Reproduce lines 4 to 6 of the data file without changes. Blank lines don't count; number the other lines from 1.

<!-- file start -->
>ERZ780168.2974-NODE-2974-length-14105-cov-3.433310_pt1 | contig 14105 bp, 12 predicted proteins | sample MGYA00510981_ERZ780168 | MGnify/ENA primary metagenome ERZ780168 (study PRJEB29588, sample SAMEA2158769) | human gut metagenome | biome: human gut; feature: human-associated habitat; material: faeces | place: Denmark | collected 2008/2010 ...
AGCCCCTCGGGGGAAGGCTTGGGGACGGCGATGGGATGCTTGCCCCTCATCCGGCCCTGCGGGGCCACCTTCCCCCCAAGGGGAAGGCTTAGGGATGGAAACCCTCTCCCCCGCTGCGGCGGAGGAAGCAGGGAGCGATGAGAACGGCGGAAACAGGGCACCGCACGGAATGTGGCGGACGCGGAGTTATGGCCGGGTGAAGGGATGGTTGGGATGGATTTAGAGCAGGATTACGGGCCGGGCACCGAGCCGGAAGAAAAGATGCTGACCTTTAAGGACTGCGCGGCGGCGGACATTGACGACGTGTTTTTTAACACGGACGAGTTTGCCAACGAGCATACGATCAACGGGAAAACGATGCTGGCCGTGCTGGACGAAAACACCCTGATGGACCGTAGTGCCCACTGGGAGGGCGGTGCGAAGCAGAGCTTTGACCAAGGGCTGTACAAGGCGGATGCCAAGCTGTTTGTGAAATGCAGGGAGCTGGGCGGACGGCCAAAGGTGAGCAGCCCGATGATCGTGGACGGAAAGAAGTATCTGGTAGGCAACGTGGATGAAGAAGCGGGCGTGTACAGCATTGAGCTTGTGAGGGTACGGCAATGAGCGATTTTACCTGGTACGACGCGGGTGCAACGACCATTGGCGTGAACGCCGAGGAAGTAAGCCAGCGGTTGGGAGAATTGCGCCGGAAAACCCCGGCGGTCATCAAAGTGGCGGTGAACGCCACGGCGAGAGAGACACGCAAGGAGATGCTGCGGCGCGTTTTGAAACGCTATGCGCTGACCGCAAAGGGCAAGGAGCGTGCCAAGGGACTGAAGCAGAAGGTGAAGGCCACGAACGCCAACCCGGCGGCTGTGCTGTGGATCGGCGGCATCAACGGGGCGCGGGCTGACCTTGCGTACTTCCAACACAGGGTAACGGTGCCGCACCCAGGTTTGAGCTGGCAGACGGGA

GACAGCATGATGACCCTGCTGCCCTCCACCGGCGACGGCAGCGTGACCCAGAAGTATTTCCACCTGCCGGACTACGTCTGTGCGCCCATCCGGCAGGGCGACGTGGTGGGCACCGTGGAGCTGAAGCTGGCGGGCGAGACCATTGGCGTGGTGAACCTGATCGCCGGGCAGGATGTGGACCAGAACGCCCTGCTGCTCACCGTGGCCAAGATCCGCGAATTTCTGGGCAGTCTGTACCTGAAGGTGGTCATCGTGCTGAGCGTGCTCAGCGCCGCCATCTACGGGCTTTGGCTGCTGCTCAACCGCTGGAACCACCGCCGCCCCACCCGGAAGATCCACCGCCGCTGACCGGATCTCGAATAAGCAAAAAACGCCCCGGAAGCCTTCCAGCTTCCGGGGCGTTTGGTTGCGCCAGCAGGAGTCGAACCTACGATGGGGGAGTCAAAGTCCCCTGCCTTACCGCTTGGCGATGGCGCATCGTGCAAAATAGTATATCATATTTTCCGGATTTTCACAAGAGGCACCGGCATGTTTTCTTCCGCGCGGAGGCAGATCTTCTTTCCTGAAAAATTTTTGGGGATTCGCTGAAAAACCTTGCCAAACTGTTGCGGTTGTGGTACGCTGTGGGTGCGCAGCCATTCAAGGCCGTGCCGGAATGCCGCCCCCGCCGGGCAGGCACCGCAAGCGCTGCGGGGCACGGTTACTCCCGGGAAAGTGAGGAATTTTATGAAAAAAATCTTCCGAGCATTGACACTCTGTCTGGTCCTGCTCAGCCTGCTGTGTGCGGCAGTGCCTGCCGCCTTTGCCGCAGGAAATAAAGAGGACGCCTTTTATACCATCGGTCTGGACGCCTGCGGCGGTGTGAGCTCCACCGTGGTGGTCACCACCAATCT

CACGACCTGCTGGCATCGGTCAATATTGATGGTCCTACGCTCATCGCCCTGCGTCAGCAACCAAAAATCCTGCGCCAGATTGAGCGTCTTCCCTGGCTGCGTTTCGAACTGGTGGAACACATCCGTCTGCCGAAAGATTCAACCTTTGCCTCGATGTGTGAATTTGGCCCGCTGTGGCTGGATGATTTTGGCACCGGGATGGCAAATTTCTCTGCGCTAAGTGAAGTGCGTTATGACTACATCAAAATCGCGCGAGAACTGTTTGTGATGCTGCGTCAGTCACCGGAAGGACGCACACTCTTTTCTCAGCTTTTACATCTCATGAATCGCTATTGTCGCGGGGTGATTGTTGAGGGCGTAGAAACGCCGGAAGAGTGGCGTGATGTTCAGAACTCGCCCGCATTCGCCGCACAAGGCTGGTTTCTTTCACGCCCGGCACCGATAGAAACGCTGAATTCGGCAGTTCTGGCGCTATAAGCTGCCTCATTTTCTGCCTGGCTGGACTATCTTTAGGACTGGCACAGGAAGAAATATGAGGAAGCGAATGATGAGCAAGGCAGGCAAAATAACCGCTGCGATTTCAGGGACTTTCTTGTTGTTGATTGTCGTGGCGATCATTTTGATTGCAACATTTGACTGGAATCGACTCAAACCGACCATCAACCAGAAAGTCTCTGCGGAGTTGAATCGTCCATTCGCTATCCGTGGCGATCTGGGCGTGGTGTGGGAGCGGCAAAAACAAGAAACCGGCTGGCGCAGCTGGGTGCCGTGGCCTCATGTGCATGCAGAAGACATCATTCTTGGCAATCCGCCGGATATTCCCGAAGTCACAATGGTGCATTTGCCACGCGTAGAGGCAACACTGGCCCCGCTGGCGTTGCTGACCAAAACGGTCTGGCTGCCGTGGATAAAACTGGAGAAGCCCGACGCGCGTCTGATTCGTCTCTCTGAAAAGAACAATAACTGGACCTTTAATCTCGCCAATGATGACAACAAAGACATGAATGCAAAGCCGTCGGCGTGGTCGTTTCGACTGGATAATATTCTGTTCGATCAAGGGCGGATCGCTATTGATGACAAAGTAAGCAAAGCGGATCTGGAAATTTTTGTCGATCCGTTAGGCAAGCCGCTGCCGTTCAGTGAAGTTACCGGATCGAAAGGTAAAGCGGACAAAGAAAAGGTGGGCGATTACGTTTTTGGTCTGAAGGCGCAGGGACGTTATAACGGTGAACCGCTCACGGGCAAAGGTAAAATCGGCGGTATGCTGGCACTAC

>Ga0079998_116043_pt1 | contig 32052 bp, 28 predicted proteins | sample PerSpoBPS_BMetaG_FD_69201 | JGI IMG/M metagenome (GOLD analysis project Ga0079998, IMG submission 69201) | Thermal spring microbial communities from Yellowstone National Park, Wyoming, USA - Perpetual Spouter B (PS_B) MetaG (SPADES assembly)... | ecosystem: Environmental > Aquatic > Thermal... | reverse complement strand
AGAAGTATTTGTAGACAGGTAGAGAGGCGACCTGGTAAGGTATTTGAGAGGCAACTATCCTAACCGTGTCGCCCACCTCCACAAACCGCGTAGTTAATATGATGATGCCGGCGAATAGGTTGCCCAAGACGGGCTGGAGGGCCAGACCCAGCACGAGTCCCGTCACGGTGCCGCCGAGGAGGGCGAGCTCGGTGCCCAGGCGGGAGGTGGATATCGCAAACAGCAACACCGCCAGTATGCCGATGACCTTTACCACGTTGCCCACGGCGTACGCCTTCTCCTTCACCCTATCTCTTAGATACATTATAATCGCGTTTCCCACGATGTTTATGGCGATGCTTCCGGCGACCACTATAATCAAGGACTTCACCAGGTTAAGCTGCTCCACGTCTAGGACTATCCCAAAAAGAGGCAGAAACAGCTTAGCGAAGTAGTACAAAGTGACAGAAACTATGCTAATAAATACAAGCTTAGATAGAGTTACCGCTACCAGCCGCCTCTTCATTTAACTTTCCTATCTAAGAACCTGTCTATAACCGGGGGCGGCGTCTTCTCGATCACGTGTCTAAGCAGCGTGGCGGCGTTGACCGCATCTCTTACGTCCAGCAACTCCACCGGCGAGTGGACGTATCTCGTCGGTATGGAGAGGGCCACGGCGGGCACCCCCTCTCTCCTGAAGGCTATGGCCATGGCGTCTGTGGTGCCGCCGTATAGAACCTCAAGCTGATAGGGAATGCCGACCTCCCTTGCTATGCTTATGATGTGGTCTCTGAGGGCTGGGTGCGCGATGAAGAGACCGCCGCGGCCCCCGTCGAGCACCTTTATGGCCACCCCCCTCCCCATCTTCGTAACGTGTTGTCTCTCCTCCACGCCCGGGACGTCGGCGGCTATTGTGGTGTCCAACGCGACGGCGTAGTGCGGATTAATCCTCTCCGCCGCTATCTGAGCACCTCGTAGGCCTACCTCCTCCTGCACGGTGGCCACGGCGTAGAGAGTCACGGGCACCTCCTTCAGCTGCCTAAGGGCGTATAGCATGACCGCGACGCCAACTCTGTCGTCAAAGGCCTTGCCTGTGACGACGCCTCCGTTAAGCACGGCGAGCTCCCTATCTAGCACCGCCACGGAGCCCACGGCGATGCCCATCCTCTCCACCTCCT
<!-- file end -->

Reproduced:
CACGACCTGCTGGCATCGGTCAATATTGATGGTCCTACGCTCATCGCCCTGCGTCAGCAACCAAAAATCCTGCGCCAGATTGAGCGTCTTCCCTGGCTGCGTTTCGAACTGGTGGAACACATCCGTCTGCCGAAAGATTCAACCTTTGCCTCGATGTGTGAATTTGGCCCGCTGTGGCTGGATGATTTTGGCACCGGGATGGCAAATTTCTCTGCGCTAAGTGAAGTGCGTTATGACTACATCAAAATCGCGCGAGAACTGTTTGTGATGCTGCGTCAGTCACCGGAAGGACGCACACTCTTTTCTCAGCTTTTACATCTCATGAATCGCTATTGTCGCGGGGTGATTGTTGAGGGCGTAGAAACGCCGGAAGAGTGGCGTGATGTTCAGAACTCGCCCGCATTCGCCGCACAAGGCTGGTTTCTTTCACGCCCGGCACCGATAGAAACGCTGAATTCGGCAGTTCTGGCGCTATAAGCTGCCTCATTTTCTGCCTGGCTGGACTATCTTTAGGACTGGCACAGGAAGAAATATGAGGAAGCGAATGATGAGCAAGGCAGGCAAAATAACCGCTGCGATTTCAGGGACTTTCTTGTTGTTGATTGTCGTGGCGATCATTTTGATTGCAACATTTGACTGGAATCGACTCAAACCGACCATCAACCAGAAAGTCTCTGCGGAGTTGAATCGTCCATTCGCTATCCGTGGCGATCTGGGCGTGGTGTGGGAGCGGCAAAAACAAGAAACCGGCTGGCGCAGCTGGGTGCCGTGGCCTCATGTGCATGCAGAAGACATCATTCTTGGCAATCCGCCGGATATTCCCGAAGTCACAATGGTGCATTTGCCACGCGTAGAGGCAACACTGGCCCCGCTGGCGTTGCTGACCAAAACGGTCTGGCTGCCGTGGATAAAACTGGAGAAGCCCGACGCGCGTCTGATTCGTCTCTCTGAAAAGAACAATAACTGGACCTTTAATCTCGCCAATGATGACAACAAAGACATGAATGCAAAGCCGTCGGCGTGGTCGTTTCGACTGGATAATATTCTGTTCGATCAAGGGCGGATCGCTATTGATGACAAAGTAAGCAAAGCGGATCTGGAAATTTTTGTCGATCCGTTAGGCAAGCCGCTGCCGTTCAGTGAAGTTACCGGATCGAAAGGTAAAGCGGACAAAGAAAAGGTGGGCGATTACGTTTTTGGTCTGAAGGCGCAGGGACGTTATAACGGTGAACCGCTCACGGGCAAAGGTAAAATCGGCGGTATGCTGGCACTAC

>Ga0079998_116043_pt1 | contig 32052 bp, 28 predicted proteins | sample PerSpoBPS_BMetaG_FD_69201 | JGI IMG/M metagenome (GOLD analysis project Ga0079998, IMG submission 69201) | Thermal spring microbial communities from Yellowstone National Park, Wyoming, USA - Perpetual Spouter B (PS_B) MetaG (SPADES assembly)... | ecosystem: Environmental > Aquatic > Thermal... | reverse complement strand
AGAAGTATTTGTAGACAGGTAGAGAGGCGACCTGGTAAGGTATTTGAGAGGCAACTATCCTAACCGTGTCGCCCACCTCCACAAACCGCGTAGTTAATATGATGATGCCGGCGAATAGGTTGCCCAAGACGGGCTGGAGGGCCAGACCCAGCACGAGTCCCGTCACGGTGCCGCCGAGGAGGGCGAGCTCGGTGCCCAGGCGGGAGGTGGATATCGCAAACAGCAACACCGCCAGTATGCCGATGACCTTTACCACGTTGCCCACGGCGTACGCCTTCTCCTTCACCCTATCTCTTAGATACATTATAATCGCGTTTCCCACGATGTTTATGGCGATGCTTCCGGCGACCACTATAATCAAGGACTTCACCAGGTTAAGCTGCTCCACGTCTAGGACTATCCCAAAAAGAGGCAGAAACAGCTTAGCGAAGTAGTACAAAGTGACAGAAACTATGCTAATAAATACAAGCTTAGATAGAGTTACCGCTACCAGCCGCCTCTTCATTTAACTTTCCTATCTAAGAACCTGTCTATAACCGGGGGCGGCGTCTTCTCGATCACGTGTCTAAGCAGCGTGGCGGCGTTGACCGCATCTCTTACGTCCAGCAACTCCACCGGCGAGTGGACGTATCTCGTCGGTATGGAGAGGGCCACGGCGGGCACCCCCTCTCTCCTGAAGGCTATGGCCATGGCGTCTGTGGTGCCGCCGTATAGAACCTCAAGCTGATAGGGAATGCCGACCTCCCTTGCTATGCTTATGATGTGGTCTCTGAGGGCTGGGTGCGCGATGAAGAGACCGCCGCGGCCCCCGTCGAGCACCTTTATGGCCACCCCCCTCCCCATCTTCGTAACGTGTTGTCTCTCCTCCACGCCCGGGACGTCGGCGGCTATTGTGGTGTCCAACGCGACGGCGTAGTGCGGATTAATCCTCTCCGCCGCTATCTGAGCACCTCGTAGGCCTACCTCCTCCTGCACGGTGGCCACGGCGTAGAGAGTCACGGGCACCTCCTTCAGCTGCCTAAGGGCGTATAGCATGACCGCGACGCCAACTCTGTCGTCAAAGGCCTTGCCTGTGACGACGCCTCCGTTAAGCACGGCGAGCTCCCTATCTAGCACCGCCACGGAGCCCACGGCGATGCCCATCCTCTCCACCTCCT